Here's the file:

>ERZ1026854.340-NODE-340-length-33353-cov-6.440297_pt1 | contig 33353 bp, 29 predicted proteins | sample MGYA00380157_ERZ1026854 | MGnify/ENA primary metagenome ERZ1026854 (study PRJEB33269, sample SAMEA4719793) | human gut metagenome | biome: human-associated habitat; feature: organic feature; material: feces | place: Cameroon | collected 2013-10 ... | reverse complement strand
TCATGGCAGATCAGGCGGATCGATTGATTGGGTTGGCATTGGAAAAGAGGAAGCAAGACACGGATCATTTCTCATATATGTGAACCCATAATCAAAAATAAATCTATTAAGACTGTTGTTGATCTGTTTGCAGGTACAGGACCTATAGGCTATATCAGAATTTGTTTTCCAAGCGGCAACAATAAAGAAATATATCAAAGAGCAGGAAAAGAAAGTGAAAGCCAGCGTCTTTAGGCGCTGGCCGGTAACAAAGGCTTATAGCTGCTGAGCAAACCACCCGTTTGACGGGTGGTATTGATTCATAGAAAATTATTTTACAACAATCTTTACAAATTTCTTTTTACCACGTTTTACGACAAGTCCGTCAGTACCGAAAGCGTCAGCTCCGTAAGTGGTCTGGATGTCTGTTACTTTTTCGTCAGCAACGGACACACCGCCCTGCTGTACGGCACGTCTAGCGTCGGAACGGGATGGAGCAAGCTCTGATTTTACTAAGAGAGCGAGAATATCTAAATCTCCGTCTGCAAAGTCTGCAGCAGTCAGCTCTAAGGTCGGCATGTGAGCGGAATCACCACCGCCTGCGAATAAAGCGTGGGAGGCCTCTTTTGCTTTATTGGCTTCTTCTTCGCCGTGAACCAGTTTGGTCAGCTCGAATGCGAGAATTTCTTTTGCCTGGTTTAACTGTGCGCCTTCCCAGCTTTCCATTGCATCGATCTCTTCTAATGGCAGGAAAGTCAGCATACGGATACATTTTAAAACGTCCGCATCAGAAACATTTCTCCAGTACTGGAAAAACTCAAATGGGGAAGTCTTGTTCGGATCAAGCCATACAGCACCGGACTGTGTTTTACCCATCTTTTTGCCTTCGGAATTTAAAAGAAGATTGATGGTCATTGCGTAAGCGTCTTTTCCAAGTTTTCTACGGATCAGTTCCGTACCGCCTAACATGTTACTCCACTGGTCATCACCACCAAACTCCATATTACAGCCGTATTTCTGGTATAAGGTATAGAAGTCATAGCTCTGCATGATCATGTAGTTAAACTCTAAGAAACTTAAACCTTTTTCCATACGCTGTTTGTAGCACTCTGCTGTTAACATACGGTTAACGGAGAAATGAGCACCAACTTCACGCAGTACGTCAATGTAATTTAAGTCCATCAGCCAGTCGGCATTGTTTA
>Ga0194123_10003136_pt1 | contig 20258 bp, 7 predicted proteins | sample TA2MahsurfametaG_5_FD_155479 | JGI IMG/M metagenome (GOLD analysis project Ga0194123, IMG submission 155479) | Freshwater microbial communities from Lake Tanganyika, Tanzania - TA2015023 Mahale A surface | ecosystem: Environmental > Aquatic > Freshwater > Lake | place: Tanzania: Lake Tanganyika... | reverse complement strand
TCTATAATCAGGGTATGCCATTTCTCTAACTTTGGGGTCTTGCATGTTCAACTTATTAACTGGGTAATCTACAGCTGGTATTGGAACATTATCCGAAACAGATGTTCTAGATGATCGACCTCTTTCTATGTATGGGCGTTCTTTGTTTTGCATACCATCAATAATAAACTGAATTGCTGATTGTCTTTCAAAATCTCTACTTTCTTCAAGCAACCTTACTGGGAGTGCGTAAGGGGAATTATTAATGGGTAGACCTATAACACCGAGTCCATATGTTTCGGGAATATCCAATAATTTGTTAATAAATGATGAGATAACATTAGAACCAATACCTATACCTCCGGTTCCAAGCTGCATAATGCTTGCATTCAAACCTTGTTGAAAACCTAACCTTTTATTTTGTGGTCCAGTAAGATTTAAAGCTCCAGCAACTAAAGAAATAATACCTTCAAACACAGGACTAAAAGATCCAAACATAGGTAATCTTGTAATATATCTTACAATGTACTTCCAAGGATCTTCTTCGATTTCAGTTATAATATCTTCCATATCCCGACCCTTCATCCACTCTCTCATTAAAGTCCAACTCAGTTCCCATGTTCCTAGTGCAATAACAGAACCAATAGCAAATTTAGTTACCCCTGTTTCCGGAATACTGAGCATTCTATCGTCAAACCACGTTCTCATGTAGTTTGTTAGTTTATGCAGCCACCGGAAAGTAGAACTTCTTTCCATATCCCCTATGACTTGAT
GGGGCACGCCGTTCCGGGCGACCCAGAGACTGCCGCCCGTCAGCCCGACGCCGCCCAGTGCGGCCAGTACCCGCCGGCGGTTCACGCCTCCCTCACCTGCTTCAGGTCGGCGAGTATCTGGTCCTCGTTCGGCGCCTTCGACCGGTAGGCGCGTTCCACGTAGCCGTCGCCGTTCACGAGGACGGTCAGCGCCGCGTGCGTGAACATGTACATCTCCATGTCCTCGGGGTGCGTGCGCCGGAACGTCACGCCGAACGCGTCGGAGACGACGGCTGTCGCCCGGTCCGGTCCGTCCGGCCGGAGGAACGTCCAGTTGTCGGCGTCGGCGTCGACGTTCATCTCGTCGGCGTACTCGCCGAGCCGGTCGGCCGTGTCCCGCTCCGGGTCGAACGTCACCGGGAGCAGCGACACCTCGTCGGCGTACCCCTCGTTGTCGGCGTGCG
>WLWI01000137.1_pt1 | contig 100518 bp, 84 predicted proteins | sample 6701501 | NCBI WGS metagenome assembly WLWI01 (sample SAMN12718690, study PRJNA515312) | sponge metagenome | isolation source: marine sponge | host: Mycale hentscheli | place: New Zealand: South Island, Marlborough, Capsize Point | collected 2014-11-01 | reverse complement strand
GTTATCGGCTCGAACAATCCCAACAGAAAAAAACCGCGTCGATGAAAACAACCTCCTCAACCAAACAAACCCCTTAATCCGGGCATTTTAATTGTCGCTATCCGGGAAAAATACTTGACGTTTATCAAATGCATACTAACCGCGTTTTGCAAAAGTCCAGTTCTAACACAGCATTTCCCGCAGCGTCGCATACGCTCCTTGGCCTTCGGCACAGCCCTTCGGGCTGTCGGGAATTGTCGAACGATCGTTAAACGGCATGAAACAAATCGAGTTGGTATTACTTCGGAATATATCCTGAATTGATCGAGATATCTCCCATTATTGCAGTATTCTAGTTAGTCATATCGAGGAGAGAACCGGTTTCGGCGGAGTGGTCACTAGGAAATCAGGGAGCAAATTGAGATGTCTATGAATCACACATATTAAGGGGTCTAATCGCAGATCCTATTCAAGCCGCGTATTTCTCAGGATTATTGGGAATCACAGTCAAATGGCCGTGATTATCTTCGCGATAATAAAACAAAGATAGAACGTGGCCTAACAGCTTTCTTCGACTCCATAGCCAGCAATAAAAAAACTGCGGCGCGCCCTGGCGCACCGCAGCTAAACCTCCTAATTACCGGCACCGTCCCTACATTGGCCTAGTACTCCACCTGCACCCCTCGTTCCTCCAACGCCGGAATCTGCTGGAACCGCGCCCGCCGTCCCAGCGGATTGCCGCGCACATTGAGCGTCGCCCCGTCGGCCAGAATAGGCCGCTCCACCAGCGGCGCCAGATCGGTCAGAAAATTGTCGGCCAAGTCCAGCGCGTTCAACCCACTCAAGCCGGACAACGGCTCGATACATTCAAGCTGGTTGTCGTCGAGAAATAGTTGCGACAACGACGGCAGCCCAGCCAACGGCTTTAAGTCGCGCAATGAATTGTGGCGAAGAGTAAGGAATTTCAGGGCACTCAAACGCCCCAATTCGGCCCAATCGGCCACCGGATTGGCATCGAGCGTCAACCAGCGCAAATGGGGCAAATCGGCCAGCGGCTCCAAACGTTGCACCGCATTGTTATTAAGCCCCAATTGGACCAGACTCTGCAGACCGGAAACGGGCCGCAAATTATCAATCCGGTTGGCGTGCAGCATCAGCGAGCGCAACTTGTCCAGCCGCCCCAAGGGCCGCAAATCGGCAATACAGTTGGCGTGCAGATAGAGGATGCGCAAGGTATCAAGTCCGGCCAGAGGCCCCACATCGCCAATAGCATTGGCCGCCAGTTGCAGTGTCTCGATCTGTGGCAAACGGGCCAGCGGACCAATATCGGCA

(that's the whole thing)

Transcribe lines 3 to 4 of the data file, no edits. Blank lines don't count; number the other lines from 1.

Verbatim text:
>Ga0194123_10003136_pt1 | contig 20258 bp, 7 predicted proteins | sample TA2MahsurfametaG_5_FD_155479 | JGI IMG/M metagenome (GOLD analysis project Ga0194123, IMG submission 155479) | Freshwater microbial communities from Lake Tanganyika, Tanzania - TA2015023 Mahale A surface | ecosystem: Environmental > Aquatic > Freshwater > Lake | place: Tanzania: Lake Tanganyika... | reverse complement strand
TCTATAATCAGGGTATGCCATTTCTCTAACTTTGGGGTCTTGCATGTTCAACTTATTAACTGGGTAATCTACAGCTGGTATTGGAACATTATCCGAAACAGATGTTCTAGATGATCGACCTCTTTCTATGTATGGGCGTTCTTTGTTTTGCATACCATCAATAATAAACTGAATTGCTGATTGTCTTTCAAAATCTCTACTTTCTTCAAGCAACCTTACTGGGAGTGCGTAAGGGGAATTATTAATGGGTAGACCTATAACACCGAGTCCATATGTTTCGGGAATATCCAATAATTTGTTAATAAATGATGAGATAACATTAGAACCAATACCTATACCTCCGGTTCCAAGCTGCATAATGCTTGCATTCAAACCTTGTTGAAAACCTAACCTTTTATTTTGTGGTCCAGTAAGATTTAAAGCTCCAGCAACTAAAGAAATAATACCTTCAAACACAGGACTAAAAGATCCAAACATAGGTAATCTTGTAATATATCTTACAATGTACTTCCAAGGATCTTCTTCGATTTCAGTTATAATATCTTCCATATCCCGACCCTTCATCCACTCTCTCATTAAAGTCCAACTCAGTTCCCATGTTCCTAGTGCAATAACAGAACCAATAGCAAATTTAGTTACCCCTGTTTCCGGAATACTGAGCATTCTATCGTCAAACCACGTTCTCATGTAGTTTGTTAGTTTATGCAGCCACCGGAAAGTAGAACTTCTTTCCATATCCCCTATGACTTGAT